Getting there: From I-75, take Exit 141. Follow State Road 80 east to SR 31 in Labelle. Turn left onto SR 31 N and travel 4 mi to SR 78. Turn east on SR 78 for 3 miles to North Franklin Lock Rd. Follow the signs.


Related articles:

Along Caloosahatchee River: Kayak trails, rustic scenery & small towns

Dupuis Wildlife Management Area: Free camping, amazing trails, superior birding

 

Lake Seminole (Georgia state line)

Although I have paddled, fished and camped on Lake Seminole from Three Rivers State Park, I have not visited these three nearby Corps’ campgrounds.

But I do love Lake Seminole and its environs, and I found it to be one of the most scenic recreation lakes in Florida. (Read this article.)

The vegetation and terrain around the lake transported us to another world as we experienced leaf color last fall in the dense stands or trees around the lake.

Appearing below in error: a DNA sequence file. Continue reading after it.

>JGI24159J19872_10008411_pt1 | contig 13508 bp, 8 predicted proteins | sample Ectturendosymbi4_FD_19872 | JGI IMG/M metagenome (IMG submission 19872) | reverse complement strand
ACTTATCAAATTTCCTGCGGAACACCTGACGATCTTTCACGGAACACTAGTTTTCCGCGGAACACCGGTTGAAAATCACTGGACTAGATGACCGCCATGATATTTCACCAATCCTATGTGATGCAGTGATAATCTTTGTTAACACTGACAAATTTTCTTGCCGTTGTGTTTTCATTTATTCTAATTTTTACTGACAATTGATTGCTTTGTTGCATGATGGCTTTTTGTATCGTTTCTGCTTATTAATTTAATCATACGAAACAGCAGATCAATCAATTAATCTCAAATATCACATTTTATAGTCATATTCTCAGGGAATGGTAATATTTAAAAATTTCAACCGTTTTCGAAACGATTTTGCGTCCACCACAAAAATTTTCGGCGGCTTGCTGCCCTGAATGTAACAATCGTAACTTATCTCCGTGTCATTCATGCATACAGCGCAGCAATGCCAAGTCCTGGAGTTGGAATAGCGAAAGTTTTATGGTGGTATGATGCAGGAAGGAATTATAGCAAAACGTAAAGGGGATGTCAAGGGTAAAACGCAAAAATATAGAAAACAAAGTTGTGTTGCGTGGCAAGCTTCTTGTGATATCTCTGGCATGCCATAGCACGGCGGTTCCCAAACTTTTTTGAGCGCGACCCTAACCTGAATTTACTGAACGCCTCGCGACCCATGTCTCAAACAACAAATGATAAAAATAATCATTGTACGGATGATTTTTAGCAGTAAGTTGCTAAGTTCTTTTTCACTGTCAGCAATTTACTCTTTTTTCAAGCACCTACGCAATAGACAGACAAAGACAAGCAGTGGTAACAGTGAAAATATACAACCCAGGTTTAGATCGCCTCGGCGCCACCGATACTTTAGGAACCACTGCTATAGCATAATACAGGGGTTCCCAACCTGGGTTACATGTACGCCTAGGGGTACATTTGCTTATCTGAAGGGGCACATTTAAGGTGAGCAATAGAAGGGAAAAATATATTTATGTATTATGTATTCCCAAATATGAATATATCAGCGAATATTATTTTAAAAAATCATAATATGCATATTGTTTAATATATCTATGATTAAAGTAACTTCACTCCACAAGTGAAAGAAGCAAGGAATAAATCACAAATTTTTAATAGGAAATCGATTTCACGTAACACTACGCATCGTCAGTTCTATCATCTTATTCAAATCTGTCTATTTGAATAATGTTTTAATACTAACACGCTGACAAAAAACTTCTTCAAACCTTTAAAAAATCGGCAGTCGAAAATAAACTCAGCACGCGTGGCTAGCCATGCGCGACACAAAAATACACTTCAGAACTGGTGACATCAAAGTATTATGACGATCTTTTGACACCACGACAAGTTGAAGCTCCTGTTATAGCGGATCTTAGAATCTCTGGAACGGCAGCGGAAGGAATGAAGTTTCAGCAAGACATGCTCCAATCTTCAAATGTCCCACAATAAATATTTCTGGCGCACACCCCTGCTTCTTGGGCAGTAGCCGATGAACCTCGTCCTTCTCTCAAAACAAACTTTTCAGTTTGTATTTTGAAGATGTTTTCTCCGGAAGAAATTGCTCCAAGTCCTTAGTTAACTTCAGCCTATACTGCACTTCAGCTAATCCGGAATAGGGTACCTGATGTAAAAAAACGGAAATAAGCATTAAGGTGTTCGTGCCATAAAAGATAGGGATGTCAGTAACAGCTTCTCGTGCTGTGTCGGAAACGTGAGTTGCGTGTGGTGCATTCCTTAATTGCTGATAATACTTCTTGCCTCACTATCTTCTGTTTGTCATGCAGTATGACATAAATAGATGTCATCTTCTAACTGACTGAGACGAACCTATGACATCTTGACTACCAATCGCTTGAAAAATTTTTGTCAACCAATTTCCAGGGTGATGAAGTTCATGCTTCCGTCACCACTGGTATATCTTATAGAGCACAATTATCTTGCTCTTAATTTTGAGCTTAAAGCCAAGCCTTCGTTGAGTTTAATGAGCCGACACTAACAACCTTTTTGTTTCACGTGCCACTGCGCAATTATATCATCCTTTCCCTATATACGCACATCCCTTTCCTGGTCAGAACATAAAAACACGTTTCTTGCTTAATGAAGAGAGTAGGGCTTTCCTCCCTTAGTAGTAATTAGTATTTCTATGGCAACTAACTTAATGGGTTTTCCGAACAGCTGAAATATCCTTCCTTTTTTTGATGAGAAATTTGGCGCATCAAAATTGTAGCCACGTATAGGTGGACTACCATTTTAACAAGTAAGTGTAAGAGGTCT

Lake Seminole is a man-made reservoir fed by Georgia’s Chattahoochee and Flint Rivers, converting to the Apalachacola River below the Corps of Engineers dam.

The lake is bordered by Georgia and Florida with Alabama dipping into the picture, creating a time warp. You’ll get mixed signals on your cell phone’s clock. One minute you’re in the Eastern Zone, the next in Central.

Eastbank Campground

Eastbank Campground, U.S. Army Corps of Engineers
Eastbank Campground

The largest of the Corps’ three campgrounds on Lake Seminole, Eastbank has 63 campsites with 50-amp electric and water hookups for $24 a night, $12 with the applicable federal discount pass.

Some sites are paved, some gravel, and only 19 sites are waterfront in the B and C loops. (A loop is inland.)

Two sites are set aside without electric for tents, but tenters are welcome to reserve an RV site.

All sites have a fire ring and a picnic table with access to hiking and biking trails, a dump station, restrooms with showers and a laundry, boat ramp, fish cleaning station and swimming. Pets are OK.


Eastbank Campground. 153 Eastbank Road, Bainbridge, GA. (Access via Chattahoochee, FL, where the dam is located.) Phone: (229) 662-9273. Reservations up to 6 months in advance by calling (877) 444-6777 or online at recreation.gov. GPS: 30.71806, -84.85111; 30°43’5″N, 84°51’4″W